RPA Study Projects Decades of Disruptions to the New Haven Line Without New Investment
Years of Deferred Maintenance Raises Risk of Unplanned Outages;
$3.6 Billion Needed to Restore Line to Full Capacity
NEW YORK – The New Haven Line, the busiest rail corridor in the U.S., needs such substantial repair work that at the current pace of investment it will take two decades to restore the line to full operating capacity, a new study by Regional Plan Association found. An analysis by RPA determined that $3.6 billion will be needed beyond what is currently budgeted to modernize this critical rail link by 2020.
The study determined that infrastructure on the 60-mile stretch of track between New York and Connecticut has been allowed to deteriorate, largely due to decades of underinvestment in critical repairs and upgrades. Delaying the repair work significantly raises the risk of unplanned outages and limits the line’s capacity to accommodate growing ridership.
The New Haven Line, which carries 125,000 passengers every day on the Metro-North commuter line and on Amtrak trains between Boston and New York, plays a vital role in the economic life of the Northeast. The line's owners, the states of Connecticut and New York, have made significant progress improving the rail infrastructure they inherited in the 1970s in poor physical condition, despite major funding constraints. But funding shortfalls have forced both states to defer long overdue capital investment necessary to protect the line's operations and passengers, the study found.
The age-related problems that plague the line can be felt by passengers nearly every day. Most crucially, five movable rail bridges, all well beyond their replacement age, get stuck open several times a week, delaying train traffic and causing ripple effects up and down the line.
This year, the line suffered two major outages, including a derailment and collision in May that injured 76 people and an electrical outage in September that disrupted service on the line for more than two weeks.
RPA’s study, Getting Back on Track: Unlocking the Full Potential of the New Haven Line, documents the key issues affecting the rail line and outlines critical capital investments necessary for the line to function as a reliable, four-track railroad. RPA’s analysis found that an additional $3.6 billion is needed to repair or replace aging and obsolete infrastructure, beyond the $1 billion already budgeted by the state of Connecticut for this work.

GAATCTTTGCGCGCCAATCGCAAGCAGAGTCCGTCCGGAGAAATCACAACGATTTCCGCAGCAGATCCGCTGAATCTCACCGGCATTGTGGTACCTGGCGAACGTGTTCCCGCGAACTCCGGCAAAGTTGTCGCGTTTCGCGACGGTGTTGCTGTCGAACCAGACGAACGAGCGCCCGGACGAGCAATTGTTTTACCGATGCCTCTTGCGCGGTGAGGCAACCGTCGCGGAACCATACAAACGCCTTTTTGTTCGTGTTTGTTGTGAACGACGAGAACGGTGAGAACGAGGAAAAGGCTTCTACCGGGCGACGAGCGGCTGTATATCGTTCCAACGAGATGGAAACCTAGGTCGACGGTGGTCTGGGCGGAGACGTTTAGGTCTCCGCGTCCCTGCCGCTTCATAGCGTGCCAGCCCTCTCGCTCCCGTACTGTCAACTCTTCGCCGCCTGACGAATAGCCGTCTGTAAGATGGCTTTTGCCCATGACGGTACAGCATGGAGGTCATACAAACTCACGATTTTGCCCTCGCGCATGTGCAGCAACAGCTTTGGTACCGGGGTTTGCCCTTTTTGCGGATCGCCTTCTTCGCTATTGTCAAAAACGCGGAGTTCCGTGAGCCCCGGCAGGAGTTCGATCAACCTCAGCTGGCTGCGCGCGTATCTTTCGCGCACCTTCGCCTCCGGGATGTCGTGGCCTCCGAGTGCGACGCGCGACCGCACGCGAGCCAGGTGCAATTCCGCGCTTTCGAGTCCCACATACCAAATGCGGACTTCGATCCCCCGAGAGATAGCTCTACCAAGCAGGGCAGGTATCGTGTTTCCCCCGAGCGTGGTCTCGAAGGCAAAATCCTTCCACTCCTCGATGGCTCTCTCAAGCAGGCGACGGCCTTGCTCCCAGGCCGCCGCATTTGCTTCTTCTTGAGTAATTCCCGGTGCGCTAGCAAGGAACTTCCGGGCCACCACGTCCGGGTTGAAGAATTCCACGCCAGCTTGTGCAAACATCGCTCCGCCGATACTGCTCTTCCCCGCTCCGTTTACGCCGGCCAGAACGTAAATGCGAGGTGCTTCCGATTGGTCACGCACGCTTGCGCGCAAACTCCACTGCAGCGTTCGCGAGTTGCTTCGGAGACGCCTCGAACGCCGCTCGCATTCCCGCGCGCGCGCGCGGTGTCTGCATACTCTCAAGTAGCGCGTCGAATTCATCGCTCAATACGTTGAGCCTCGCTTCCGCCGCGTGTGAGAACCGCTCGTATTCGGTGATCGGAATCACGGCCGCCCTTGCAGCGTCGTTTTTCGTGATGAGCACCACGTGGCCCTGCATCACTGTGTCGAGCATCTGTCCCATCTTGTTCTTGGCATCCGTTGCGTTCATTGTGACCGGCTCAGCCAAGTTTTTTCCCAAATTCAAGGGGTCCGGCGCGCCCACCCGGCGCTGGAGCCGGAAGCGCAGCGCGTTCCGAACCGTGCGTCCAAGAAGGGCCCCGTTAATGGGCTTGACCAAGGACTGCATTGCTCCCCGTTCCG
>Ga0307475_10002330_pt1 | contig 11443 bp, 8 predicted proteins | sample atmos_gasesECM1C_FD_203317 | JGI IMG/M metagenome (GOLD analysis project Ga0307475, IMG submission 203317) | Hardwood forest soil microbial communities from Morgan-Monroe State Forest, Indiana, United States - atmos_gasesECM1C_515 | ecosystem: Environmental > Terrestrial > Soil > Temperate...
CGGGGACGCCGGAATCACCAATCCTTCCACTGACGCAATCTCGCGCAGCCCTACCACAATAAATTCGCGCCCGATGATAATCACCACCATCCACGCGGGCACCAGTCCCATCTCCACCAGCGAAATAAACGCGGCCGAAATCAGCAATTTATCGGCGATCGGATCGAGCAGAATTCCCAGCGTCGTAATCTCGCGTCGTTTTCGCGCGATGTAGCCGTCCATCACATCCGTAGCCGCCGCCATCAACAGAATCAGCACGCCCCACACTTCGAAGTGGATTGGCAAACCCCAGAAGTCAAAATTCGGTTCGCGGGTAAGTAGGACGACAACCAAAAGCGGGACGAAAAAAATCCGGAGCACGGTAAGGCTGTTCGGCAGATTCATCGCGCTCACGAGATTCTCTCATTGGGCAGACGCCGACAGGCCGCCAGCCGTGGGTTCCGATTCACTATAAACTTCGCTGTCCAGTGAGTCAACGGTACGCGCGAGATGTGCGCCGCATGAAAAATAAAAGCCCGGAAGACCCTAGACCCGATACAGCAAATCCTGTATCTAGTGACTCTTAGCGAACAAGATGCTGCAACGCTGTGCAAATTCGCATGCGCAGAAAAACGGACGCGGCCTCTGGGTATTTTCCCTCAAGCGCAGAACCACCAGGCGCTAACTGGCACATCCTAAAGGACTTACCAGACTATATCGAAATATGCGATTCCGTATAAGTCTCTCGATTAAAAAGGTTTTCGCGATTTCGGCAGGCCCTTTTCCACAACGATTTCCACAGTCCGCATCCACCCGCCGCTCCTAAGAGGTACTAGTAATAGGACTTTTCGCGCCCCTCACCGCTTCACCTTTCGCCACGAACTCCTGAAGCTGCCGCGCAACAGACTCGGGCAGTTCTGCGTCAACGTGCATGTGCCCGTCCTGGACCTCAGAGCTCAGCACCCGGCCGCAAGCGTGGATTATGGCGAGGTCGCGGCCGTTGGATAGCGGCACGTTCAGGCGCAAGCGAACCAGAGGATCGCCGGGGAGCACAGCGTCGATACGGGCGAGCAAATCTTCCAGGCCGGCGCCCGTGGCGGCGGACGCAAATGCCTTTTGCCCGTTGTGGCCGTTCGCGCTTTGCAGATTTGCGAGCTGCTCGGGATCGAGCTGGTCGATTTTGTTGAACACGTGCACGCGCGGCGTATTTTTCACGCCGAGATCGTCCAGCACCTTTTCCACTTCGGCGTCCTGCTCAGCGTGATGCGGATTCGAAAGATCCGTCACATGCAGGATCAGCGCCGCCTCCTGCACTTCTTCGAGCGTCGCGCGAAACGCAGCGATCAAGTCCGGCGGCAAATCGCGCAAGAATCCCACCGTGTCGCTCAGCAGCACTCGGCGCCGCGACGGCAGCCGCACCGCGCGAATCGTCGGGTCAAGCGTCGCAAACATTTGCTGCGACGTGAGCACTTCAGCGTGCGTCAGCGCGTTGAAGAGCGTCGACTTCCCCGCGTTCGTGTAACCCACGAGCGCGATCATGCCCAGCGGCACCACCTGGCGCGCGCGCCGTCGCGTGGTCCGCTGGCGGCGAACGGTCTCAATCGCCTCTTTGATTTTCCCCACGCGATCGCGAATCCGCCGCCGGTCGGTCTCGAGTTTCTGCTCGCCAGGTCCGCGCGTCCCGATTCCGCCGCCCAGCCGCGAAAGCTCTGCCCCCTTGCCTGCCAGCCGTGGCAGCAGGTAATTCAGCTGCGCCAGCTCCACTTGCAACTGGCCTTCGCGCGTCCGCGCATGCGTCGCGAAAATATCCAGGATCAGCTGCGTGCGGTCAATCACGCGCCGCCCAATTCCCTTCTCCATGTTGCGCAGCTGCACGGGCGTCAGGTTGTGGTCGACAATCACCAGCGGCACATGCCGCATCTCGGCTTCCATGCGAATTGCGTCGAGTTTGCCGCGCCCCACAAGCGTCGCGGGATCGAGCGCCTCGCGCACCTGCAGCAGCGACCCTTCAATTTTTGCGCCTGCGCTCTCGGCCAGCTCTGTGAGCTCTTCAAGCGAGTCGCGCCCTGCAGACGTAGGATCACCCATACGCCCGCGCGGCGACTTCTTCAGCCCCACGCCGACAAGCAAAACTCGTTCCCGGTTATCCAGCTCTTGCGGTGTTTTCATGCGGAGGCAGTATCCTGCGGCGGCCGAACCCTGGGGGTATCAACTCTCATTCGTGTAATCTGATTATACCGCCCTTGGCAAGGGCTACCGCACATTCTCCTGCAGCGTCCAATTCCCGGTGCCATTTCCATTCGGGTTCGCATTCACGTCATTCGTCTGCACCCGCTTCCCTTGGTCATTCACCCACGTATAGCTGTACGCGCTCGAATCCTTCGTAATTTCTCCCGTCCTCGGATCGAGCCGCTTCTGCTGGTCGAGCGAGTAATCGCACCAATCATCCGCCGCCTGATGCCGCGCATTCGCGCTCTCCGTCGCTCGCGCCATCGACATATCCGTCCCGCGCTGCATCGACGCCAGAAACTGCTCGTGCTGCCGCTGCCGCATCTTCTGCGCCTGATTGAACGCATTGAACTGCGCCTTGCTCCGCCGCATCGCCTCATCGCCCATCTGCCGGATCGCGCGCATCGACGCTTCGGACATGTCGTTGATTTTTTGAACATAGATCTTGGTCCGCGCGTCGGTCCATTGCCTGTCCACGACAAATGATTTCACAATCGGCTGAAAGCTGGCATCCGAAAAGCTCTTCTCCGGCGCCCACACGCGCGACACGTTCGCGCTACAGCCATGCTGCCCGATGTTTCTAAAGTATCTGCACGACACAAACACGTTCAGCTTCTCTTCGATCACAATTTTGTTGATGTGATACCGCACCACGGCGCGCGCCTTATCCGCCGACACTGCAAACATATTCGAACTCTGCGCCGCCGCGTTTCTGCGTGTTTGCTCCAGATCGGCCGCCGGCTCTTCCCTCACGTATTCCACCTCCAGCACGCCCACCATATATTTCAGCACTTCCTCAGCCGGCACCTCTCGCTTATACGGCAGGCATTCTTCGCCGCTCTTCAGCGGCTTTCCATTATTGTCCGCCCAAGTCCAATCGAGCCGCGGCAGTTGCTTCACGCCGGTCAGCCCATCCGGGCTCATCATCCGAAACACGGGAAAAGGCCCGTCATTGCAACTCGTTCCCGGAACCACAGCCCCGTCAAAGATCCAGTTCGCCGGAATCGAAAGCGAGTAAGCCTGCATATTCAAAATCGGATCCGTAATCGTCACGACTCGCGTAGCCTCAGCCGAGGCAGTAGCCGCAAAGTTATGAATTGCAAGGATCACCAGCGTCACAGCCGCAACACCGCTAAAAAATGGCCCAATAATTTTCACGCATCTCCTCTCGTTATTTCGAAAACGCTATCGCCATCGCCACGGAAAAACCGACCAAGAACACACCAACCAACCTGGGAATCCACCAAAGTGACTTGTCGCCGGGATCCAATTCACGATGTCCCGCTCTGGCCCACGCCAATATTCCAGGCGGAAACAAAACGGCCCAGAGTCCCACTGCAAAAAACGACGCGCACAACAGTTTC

“The New Haven Line supports the biggest and most diverse economy in the country, yet this crucial piece of infrastructure is no longer up to the task,” said RPA President Robert D. Yaro. “If we don’t maintain our vital infrastructure, we will be subjecting a generation of commuters and long-distance travelers to relentless, disruptive repair work and jeopardizing the growth and prosperity of our region,” he said.
Expediting construction would mean disruptions to service in the short term, but would get the line back to its full, four-track capacity far sooner. This would allow the line to accommodate anticipated population growth and economic development along the New York-to-New Haven corridor. The upgrades also are crucial to accommodating passengers transferring from the region’s branch lines, including from the New Haven-Hartford-Springfield commuter line, which is expected to begin service in 2016.
The study outlines an emergency action plan for the rail line to address major needed improvements, including: upgrades to power and signal systems; repairs to tracks and station platforms; and rehabilitation or replacement of the five movable bridges that are a source of continued service disruptions.
The full study can be viewed here: http://library.rpa.org/pdf/RPA-Getting-Back-on-Track.pdf. For additional information, please contact Wendy Pollack at [email protected].